While watching the 2002 Spider-Man film, Mark Lorch’s mind wandered from the plot and began focusing on what kind of breakfast Spidey would have to consume to spend the day shooting silk. Naturally.
The process began with determining the strength of his material and the force applied to it before moving on to the amount of protein that would have to be consumed to fuel the production process. As his benchmark, Lorch chose the European garden spider, whose silk is similar to piano wire, and calculated a force of 735 Newtons for a weight of 165lbs. In order to produce 100 yards of this silk, Peter Parker would have to down 15 eggs for breakfast. However, as Lorch then pointed out on The Conversation…
“spider silk consists predominantly of a protein call fibroin. Proteins are made from different amino acids, and fibroin is about 42% glycine. While egg consists of just 10.7% glycine and serine (I’m counting serine because it can be easily converted to glycine). So really Spidey needs to consume four times more egg protein than the silk protein he plans to use. So actually he needs 60 eggs for his 100m of silk.”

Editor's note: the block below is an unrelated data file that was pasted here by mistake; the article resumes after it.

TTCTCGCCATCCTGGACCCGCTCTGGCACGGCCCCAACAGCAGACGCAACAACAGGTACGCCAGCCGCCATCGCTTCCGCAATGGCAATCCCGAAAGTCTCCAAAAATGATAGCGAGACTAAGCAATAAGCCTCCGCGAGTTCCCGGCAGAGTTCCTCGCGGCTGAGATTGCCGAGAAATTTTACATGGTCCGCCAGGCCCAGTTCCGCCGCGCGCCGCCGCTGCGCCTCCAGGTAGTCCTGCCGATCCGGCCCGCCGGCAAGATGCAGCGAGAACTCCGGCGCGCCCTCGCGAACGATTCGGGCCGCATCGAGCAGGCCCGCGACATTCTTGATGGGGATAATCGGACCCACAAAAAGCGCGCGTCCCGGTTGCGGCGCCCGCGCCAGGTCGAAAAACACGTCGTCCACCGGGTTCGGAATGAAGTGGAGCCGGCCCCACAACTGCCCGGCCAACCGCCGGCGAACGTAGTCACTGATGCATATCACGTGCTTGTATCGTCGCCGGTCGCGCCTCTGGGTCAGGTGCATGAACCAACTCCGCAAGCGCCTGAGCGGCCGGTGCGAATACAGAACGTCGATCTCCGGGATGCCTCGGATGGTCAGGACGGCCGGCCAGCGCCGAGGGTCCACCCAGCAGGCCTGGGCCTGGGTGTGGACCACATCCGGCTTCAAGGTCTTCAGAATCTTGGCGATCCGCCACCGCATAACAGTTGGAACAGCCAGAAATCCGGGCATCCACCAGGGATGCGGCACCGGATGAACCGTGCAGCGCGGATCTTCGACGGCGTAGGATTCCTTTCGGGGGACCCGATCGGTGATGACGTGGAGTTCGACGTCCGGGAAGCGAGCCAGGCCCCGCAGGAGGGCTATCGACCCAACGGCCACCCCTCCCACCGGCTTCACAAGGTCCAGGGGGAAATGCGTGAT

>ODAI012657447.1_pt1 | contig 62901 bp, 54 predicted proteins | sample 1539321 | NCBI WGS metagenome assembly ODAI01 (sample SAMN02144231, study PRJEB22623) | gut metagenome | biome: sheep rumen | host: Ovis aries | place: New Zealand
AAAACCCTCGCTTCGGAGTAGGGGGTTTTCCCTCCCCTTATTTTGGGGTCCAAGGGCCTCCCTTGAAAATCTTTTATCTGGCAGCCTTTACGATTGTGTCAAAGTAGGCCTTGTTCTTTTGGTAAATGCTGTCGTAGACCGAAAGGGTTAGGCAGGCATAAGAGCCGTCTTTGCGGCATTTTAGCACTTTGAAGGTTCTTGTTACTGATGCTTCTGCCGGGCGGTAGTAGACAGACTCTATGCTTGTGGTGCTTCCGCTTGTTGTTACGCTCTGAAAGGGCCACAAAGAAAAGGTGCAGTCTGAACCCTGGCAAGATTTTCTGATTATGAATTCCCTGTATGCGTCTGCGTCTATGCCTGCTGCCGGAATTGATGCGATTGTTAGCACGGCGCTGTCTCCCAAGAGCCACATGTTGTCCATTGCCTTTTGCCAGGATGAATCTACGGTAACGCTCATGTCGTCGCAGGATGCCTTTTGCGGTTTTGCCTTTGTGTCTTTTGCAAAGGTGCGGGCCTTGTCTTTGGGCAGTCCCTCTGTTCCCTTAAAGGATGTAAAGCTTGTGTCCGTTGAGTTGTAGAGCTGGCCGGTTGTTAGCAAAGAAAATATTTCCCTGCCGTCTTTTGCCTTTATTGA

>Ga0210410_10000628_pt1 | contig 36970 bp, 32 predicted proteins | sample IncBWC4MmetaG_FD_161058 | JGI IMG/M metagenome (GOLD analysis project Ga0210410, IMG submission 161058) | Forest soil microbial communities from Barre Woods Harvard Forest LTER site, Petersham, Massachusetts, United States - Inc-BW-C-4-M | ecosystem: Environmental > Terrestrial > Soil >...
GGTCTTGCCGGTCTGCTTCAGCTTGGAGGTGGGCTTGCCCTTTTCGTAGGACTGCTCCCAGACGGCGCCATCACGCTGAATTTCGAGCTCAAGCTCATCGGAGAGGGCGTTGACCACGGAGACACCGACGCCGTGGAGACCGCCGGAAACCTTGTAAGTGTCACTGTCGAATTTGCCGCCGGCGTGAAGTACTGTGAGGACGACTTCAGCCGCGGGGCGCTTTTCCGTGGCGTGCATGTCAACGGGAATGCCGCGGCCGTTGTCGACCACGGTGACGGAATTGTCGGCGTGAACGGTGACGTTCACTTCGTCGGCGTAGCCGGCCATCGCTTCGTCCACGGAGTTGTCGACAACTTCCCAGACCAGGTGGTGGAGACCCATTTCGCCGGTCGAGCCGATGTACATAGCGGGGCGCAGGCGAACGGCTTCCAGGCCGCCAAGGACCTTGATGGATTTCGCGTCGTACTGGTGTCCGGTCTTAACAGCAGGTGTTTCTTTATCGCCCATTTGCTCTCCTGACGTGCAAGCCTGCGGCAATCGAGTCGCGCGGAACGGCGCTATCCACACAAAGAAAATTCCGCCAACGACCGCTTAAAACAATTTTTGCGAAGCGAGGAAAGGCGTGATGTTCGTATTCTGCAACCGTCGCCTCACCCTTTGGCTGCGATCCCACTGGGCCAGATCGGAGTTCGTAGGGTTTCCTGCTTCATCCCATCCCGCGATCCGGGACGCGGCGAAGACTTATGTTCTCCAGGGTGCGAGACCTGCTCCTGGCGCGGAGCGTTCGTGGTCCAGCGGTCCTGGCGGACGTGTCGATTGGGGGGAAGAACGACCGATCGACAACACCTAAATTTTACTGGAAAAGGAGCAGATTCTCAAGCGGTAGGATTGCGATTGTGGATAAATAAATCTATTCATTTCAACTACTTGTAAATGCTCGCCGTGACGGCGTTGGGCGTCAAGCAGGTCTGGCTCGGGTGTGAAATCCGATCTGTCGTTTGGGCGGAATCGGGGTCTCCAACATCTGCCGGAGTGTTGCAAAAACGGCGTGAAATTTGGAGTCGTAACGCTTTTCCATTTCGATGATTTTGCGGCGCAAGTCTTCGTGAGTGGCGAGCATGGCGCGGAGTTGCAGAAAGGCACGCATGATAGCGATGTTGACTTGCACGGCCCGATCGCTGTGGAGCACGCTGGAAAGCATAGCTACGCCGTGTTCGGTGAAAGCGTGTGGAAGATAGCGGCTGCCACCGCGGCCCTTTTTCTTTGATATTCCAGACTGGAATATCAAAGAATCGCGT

This is further complicated if he wants to swing around with MJ, as that feat that would require about 900 eggs.
The moral of this story? Never follow Spider-Man into a bathroom.